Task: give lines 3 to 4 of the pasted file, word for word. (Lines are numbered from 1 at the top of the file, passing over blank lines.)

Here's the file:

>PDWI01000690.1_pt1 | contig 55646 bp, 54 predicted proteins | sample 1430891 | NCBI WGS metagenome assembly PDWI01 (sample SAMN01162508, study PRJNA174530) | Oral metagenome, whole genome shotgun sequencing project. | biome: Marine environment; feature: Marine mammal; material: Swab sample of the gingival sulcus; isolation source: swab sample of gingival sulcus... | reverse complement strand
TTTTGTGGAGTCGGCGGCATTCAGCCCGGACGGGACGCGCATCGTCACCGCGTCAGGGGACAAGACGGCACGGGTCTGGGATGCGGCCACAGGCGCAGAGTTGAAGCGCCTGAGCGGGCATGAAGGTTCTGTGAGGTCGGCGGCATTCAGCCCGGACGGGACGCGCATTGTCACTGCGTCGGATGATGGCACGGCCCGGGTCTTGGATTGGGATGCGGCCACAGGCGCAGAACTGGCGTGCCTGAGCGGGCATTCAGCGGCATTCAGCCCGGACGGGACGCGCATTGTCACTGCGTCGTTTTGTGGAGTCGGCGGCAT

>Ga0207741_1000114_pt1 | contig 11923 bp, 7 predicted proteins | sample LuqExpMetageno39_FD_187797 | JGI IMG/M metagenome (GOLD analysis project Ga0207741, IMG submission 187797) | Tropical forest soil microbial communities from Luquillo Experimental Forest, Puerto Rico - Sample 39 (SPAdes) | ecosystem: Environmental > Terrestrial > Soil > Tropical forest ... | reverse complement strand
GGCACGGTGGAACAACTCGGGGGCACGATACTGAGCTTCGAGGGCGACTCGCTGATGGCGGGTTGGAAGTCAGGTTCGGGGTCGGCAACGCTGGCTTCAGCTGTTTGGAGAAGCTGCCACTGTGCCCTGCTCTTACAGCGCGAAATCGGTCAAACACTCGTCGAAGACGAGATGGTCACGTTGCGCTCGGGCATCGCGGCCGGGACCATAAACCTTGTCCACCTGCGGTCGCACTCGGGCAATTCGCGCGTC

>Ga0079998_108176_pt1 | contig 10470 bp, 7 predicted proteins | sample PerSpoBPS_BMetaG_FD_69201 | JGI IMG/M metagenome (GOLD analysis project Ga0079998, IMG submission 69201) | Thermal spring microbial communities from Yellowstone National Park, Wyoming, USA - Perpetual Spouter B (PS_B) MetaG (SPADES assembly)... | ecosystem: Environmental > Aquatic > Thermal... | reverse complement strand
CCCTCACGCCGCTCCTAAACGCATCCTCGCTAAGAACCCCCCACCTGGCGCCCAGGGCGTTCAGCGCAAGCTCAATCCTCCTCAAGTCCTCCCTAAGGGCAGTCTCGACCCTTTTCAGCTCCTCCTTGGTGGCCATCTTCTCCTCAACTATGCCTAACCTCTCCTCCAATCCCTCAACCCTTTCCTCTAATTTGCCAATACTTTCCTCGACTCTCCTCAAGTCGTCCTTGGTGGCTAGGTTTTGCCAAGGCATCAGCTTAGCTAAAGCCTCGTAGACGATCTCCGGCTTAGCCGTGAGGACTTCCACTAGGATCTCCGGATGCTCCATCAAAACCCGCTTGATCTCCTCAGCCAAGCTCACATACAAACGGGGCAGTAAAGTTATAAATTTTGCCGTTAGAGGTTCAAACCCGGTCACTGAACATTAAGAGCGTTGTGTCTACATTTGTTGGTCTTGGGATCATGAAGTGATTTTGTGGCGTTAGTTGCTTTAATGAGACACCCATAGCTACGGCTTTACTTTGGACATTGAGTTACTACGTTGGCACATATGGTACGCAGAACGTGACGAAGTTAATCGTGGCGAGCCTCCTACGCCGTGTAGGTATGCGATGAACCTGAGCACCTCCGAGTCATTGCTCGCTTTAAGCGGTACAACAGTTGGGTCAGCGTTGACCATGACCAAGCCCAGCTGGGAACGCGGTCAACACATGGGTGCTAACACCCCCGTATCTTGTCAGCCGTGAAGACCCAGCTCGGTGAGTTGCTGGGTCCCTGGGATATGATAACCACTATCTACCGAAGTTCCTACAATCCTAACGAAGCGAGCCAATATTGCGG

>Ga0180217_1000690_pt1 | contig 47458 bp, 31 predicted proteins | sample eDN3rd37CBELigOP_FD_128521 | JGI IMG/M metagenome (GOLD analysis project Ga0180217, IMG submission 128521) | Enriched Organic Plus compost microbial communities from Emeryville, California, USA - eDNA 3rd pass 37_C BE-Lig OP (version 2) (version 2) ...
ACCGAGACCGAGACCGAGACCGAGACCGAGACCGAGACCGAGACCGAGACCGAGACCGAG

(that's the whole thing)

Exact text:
>Ga0207741_1000114_pt1 | contig 11923 bp, 7 predicted proteins | sample LuqExpMetageno39_FD_187797 | JGI IMG/M metagenome (GOLD analysis project Ga0207741, IMG submission 187797) | Tropical forest soil microbial communities from Luquillo Experimental Forest, Puerto Rico - Sample 39 (SPAdes) | ecosystem: Environmental > Terrestrial > Soil > Tropical forest ... | reverse complement strand
GGCACGGTGGAACAACTCGGGGGCACGATACTGAGCTTCGAGGGCGACTCGCTGATGGCGGGTTGGAAGTCAGGTTCGGGGTCGGCAACGCTGGCTTCAGCTGTTTGGAGAAGCTGCCACTGTGCCCTGCTCTTACAGCGCGAAATCGGTCAAACACTCGTCGAAGACGAGATGGTCACGTTGCGCTCGGGCATCGCGGCCGGGACCATAAACCTTGTCCACCTGCGGTCGCACTCGGGCAATTCGCGCGTC